The entire process should be very educational, and any half-competent management chain would see that you are improving the skill set of the entire team on a level that simply didn't occur before. On the other hand, by removing them from the loop, the entire middle management chain will also fight you tooth and nail, because you are eroding their clout and value add. They are the "people who take things from this desk and walk down the hall and put them on that desk." Taking away this perceived value-add will be politically threatening to them, whether it adds value to the company or not.
So, this process is political suicide if you don't already have the political capital to fend off all challengers. But if you can convince your boss that it's a good idea, and ask them to support you while you demonstrate the superior results, then it should be feasible to pull off anyway. If your boss is also politically weak, then it could simply get you run out of the company or relegated to "truck maintenance", as an old boss of mine used to call it. Just giving you fair warning that tipping the apple cart like this is not without dangers, no matter how beneficial it may be to your company's bottom line.
I feel that I ended on an overly pessimistic note, so allow me to add a strategy for making this succeed, no matter how much political capital you have amassed at your company. The key, of course, is to make allies of the people who most benefit, and to include the ones who are most threatened. So explain to the more junior engineers (including the seniors who are right below you) that this experiment is a politically risky move, and that they need to voice their support for it in meetings with their managers. If you must, hold design meetings first, without consulting any other managers, so as to leverage the element of surprise. Better to ask forgiveness than permission. If you run the meetings well, it will energize the coder base and make them excited about change. This will incentivize them to go to bat for you.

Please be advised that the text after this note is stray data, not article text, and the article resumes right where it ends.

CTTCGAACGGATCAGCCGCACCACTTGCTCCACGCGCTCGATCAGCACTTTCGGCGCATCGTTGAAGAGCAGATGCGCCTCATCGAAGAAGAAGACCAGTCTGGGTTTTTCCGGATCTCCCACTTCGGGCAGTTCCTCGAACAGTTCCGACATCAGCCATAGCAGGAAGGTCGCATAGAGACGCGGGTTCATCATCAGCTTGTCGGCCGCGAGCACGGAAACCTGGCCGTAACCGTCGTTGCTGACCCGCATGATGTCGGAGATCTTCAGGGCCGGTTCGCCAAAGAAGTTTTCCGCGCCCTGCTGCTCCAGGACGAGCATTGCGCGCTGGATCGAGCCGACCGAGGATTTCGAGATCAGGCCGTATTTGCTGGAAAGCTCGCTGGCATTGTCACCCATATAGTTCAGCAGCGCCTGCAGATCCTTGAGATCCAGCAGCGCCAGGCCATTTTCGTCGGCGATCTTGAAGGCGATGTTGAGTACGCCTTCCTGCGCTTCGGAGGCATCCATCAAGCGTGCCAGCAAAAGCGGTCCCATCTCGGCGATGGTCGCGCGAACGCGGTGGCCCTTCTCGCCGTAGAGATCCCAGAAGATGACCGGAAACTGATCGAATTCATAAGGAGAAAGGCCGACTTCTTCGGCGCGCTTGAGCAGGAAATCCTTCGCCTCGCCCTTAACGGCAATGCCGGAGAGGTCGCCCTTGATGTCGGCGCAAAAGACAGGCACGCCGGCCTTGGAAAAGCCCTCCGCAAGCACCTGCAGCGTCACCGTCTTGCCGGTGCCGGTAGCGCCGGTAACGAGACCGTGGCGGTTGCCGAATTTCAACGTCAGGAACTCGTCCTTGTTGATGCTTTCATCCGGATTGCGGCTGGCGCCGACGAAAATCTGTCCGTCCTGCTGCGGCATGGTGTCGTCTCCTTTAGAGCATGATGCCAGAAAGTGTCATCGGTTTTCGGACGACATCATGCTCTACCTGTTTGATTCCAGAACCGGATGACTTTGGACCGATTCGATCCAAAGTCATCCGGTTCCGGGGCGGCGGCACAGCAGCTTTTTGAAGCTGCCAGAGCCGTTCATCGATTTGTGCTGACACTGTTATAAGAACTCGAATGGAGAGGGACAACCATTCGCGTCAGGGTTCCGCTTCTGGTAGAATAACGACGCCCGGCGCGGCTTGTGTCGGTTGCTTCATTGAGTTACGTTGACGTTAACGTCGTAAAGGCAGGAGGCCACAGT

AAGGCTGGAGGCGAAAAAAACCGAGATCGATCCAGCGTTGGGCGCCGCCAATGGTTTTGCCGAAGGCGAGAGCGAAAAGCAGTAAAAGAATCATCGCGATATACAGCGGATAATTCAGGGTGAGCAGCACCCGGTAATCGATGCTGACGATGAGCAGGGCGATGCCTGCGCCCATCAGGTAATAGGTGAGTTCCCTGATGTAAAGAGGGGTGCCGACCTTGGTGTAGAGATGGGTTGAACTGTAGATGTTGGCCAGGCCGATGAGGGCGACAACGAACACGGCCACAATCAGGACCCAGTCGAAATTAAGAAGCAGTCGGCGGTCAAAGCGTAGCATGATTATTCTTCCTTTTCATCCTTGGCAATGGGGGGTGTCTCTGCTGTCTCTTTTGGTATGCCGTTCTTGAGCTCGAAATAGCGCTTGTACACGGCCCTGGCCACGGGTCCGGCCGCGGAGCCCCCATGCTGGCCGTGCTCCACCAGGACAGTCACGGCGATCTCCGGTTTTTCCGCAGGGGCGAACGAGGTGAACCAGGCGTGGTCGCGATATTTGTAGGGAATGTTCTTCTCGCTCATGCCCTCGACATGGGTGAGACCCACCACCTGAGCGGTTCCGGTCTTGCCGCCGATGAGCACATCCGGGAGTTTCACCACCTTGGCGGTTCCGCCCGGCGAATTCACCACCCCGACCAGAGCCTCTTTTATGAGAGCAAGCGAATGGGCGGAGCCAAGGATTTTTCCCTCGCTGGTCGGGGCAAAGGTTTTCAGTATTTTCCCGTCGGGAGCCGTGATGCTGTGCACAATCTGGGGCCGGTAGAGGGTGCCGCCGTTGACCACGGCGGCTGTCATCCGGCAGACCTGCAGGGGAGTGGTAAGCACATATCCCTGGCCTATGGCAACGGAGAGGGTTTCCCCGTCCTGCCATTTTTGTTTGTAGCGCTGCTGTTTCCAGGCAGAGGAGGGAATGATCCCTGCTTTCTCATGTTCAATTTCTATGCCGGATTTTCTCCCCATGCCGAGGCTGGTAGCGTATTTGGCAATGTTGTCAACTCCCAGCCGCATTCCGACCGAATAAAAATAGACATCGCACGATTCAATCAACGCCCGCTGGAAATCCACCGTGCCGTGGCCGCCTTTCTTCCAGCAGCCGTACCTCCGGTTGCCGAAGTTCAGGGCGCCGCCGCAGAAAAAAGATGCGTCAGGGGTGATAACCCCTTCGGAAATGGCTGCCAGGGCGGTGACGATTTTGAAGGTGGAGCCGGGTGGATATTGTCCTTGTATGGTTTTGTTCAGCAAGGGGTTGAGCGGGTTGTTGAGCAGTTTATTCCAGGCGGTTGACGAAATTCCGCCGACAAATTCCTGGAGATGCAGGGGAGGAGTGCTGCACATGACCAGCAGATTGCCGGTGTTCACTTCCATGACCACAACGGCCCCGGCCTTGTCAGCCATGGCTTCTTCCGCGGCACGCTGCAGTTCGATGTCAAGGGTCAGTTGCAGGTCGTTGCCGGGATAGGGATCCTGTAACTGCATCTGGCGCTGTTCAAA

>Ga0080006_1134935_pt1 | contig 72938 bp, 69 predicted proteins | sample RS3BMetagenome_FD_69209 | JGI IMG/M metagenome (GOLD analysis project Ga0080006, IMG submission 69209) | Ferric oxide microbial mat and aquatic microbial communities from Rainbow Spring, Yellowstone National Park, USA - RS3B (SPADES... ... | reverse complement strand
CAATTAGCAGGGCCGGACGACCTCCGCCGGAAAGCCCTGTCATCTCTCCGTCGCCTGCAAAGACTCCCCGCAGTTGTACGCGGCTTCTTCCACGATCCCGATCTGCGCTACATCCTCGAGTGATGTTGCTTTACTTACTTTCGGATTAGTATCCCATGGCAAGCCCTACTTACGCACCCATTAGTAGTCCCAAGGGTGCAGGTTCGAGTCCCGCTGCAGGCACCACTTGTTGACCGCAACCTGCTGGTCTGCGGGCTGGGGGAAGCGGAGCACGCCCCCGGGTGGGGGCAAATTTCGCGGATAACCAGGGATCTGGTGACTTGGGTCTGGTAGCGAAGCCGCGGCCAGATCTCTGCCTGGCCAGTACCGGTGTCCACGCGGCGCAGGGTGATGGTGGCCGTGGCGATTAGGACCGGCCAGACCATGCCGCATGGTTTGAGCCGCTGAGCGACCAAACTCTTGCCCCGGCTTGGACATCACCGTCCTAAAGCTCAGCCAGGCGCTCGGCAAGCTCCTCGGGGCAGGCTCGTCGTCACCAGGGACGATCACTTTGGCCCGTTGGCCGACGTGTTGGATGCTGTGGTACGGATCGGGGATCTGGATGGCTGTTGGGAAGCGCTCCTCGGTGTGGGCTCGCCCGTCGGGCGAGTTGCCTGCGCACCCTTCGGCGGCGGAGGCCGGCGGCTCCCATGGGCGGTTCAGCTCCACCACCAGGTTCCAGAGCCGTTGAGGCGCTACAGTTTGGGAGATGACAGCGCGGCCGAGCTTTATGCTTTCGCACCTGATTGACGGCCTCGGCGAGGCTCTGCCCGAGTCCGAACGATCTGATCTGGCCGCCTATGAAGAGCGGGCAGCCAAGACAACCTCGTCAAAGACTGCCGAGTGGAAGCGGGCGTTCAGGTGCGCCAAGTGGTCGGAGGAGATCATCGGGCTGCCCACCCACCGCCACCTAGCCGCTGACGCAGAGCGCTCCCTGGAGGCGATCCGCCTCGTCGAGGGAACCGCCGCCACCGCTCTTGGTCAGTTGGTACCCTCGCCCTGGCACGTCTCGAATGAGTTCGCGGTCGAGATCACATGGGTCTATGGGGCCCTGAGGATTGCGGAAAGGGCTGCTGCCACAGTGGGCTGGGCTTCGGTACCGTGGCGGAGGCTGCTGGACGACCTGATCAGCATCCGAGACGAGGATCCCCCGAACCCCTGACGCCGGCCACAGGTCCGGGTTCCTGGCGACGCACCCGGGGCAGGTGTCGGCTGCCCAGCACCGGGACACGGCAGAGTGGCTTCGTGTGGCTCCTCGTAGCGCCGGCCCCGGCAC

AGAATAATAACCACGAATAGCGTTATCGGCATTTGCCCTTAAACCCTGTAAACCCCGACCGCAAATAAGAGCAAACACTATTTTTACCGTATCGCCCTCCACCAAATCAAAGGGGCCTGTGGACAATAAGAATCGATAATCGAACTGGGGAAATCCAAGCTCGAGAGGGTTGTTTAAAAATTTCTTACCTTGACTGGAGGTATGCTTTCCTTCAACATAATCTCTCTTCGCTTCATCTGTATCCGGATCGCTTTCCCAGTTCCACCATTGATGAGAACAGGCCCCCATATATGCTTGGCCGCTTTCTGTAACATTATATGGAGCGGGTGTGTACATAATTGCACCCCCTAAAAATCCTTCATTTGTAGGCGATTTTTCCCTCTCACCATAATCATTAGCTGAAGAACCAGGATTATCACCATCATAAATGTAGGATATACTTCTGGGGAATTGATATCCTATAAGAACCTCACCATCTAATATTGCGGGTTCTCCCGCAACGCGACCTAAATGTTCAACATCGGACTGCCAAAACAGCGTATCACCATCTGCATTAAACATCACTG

You should also scout out the managers that are more forward-thinking and who might make natural allies in this process. Invite them to the design meetings too, and make it clear that it's a round table with no hierarchy, and everyone is an equally valued contributor. Ideally, the managers themselves have more engineering experience (and if they don't, because they are pure people managers selected for non-technical skills, that is a whole other ball of wax to contend with, and outside the scope of this question) and can also add valuable insights and guidance, demonstrating their technical chops and helping to firm up their technical authority.
When other architects or interested parties come to you and ask what you're doing and why you are doing it, just calmly and politely explain that you think you will get better fidelity on the results if the engineers who build the system participate in its design. It will also allow you to be more concise with the design docs and specs, saving everyone time and money and allowing you to tighten up some deadlines. And if you hold a few successful meetings, you can challenge them to go talk to the engineers themselves, get their perspective, and ask if there is any change in morale. Ideally, the results will speak for themselves, and loudly.
If you succeed in making this first step, then you can introduce modern Agile practices as mentioned in other answers, and hopefully, your management org will eventually wise up and maybe bring in a coach to help the company get up to speed on more modern practices. It doesn't matter if you follow Scrum or Kanban, Kaizen or some other system. You just need to design small, start building early, and iterate heavily. It sounds like your junior engineers will push the ball very, very hard on their own if you manage to just get it rolling. Good luck!